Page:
Sunday, February 20, 2011

In Memoriam: Joanne Siegel 1918-2011

Model forLois Lane, later married co-creator Jerry Siegel.

"Situation Wanted — Female ARTIST MODEL: No experience."

--Cleveland Plain Dealer classified ad, 1935.

"Joe [Shuster, the other co-creator] was taking art lessons and felt that he needed someone to pose as the Lois Lane character for the Superman story. So I posed...I remember the day I met Jerry in Joe's living room. Jerry was the model for Superman. He was standing there in a Superman-like pose. He said their character was going to fly through the air, and he leaped off the couch to demonstrate."

--Joanne Siegel, in a 1996 Plain Dealer interview.

"One of the things [Shuster and Siegel] were particularly interested in is how would a woman look like if she was being carried in the arms of someone flying through the air. So they set up a chair that had arms on it, and my mom draped herself across one arm and her legs across the other arm, and Joe drew her in that position."

--Laura Siegel Larson, Joanne and Jerry's daughter, in a Los Angeles Times interview.


  1. I love people who work hard to present their art realistically!

  2. What fun to know the background of the Lois Lane character. My boys were huge Superman fans and I made many costumes for them to act out their super powers, but carrying Lois around wasn't included in any of their make-believe feats.

  3. as always, a fascinating look into people's lives. i've been hooked on obits for years; your blog takes it up a respectable notch.

  4. I'm with Kass... what fun to know the background of Lois Lane,
    I remember sometimes watching Superman on the TV but I didn't watch TV much so it must have been at a time when I was allowed or sick at home.

    cheers, parsnip

  5. Let me just say this, and then I'll answer everyone individually.

    I don't consider Joanne Siegel to be the most important person who ever lived or anything like that. Even within the world of comics, I can't help but think had she not modeled, some other female would have, and given Joe Shuster stylized approach to drawing, whoever that female happened to be, Lois Lane still would have looked like Lois Lane, circa 1935, though the fact that Joanne ended up marrying the guy who helped create Superman's girlfriend adds a bit of charm to the whole thing.

    Here's the real reason I provided all the quotes and links. I find it fascinating that Superman, one of the most famous fictional characters on the planet, and a phenomenon that by itself spawned a multi-billion dollar superhero industry that has spread far beyond comic books to toys, TV and, more than ever, movies, should have such humble, even mundane, beginnings. A high school girl in Cleveland puts out an ad offering to be a model, and goes to a house in a working-class neighbor to meet two boys barely out of high school themselves, one of whom jumps off a couch to demonstrate how this new character of theirs would behave. Priceless!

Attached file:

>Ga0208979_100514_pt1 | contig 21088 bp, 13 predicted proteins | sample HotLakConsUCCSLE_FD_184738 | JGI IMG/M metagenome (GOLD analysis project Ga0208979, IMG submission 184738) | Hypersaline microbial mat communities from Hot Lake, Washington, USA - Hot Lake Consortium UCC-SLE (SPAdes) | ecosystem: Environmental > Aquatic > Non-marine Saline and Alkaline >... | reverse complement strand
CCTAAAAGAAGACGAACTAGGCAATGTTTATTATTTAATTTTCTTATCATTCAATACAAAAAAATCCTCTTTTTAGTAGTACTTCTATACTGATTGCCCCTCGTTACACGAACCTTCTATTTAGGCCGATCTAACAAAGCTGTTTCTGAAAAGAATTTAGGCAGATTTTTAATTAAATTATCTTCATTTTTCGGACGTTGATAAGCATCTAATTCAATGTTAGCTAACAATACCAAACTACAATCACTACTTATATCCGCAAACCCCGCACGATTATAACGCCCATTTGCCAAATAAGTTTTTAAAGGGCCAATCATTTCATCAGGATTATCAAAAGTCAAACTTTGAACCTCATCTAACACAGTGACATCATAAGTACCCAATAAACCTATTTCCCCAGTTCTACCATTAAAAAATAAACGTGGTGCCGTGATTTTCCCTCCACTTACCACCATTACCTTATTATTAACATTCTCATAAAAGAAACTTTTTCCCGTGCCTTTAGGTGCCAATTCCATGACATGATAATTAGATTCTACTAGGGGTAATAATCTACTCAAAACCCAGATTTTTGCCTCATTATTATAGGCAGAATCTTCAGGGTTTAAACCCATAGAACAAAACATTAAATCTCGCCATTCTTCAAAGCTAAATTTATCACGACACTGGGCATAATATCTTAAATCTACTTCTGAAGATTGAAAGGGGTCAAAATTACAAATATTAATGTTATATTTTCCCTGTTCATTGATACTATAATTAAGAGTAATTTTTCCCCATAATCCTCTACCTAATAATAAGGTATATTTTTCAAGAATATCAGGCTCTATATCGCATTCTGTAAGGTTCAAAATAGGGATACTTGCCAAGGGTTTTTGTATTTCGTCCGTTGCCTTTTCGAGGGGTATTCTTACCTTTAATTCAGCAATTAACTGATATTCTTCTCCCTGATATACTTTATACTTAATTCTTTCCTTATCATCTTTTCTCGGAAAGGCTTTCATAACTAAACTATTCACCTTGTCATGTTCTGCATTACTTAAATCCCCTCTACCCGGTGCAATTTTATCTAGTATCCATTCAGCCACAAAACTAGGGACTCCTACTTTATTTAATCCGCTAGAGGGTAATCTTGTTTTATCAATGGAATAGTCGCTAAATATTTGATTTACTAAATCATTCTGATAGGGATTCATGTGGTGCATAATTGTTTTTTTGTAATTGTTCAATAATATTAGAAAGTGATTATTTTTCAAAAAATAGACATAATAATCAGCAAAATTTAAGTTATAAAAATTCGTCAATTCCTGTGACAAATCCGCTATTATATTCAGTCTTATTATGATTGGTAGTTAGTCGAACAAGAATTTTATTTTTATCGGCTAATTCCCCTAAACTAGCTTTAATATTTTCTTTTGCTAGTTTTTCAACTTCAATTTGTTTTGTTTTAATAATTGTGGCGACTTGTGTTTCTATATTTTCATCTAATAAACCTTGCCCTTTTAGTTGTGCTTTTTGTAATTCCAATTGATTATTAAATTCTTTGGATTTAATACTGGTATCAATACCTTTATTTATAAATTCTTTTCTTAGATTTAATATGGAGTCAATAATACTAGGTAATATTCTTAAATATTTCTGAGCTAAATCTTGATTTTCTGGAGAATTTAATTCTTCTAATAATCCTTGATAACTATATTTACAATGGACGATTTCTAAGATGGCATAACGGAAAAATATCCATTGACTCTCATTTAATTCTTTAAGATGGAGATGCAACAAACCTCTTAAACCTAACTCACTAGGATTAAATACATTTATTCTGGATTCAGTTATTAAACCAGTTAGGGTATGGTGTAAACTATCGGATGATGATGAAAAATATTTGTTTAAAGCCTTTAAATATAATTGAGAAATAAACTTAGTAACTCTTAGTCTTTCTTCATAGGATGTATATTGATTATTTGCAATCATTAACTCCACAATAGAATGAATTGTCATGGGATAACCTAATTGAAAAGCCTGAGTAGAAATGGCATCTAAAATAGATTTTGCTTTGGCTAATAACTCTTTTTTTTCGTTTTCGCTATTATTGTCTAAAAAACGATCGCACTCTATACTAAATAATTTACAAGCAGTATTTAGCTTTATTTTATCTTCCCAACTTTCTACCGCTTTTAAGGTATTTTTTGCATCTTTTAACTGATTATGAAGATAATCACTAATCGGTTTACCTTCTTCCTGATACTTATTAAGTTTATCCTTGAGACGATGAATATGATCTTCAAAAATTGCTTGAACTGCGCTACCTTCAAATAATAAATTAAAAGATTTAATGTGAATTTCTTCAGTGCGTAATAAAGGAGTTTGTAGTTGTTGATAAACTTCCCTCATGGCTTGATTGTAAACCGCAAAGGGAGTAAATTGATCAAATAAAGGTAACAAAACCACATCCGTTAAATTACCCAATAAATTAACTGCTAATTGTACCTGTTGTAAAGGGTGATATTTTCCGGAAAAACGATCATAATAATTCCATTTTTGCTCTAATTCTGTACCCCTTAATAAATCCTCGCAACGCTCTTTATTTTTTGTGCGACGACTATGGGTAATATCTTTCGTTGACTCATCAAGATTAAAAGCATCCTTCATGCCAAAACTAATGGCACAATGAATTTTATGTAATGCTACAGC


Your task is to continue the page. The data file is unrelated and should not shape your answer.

I hope to some day write a novel about comic strips and comic books, so I find this kind of thing particularly interesting.

  6. That should be "working-class neighborhood". I think I was exposed to some Kryptonite.

    @Leslie--Given that this is about a man who's faster than a speeding bullet, more powerful than a locomotive, and can leap tall buildings with a single bound, they damn better work hard to present the art realistically!

    @Kass-I think for most boys, Lois Lane is best appreciated after they've reached puberty.

    @Dreamfarm--Good to hear from you again. It's been awhile. Speaking of obits, did you ever get around to reading what I wrote about Elisabeth Edwards?

    @parsnip--For the purposes of this post, it's not really important whether you've watched Superman or not, only that you're aware of the character, and how famous he, and Lois, have become over the years.

  7. One last thing. I had Joanne and Siegal's daughter as Julie. Her name is actually Laura. I've since changed it.

    I don't know where the hell I got Julie from. Lex Luthor must be behind this.

  8. it strikes me that they must have had great fun doing all that, and whatever came after.

  9. @rraine--Wish that were true, but Seigel and Shuster, Superman's creators, were fired from DC comics sometimes in the 1940s for demanding ownership of their own character. For a time, they were blackballed by the entire comic book industry. Eventually, Jerry Siegel did get to write for Superman again, but he no longer had any creative control over the character's direction. Finally, in the late '70s, negative publicity on the eve of the first Superman movie starring Christopher Reeve, forced DC comics, now owned by the same giant conglomerate that owned Warner Brothers, to give both men a pension, and a "created by" credit that's appeared on every Superman comic book and movie ever since.


In order to keep the hucksters, humbugs, scoundrels, psychos, morons, and last but not least, artificial intelligentsia at bay, I have decided to turn on comment moderation. On the plus side, I've gotten rid of the word verification.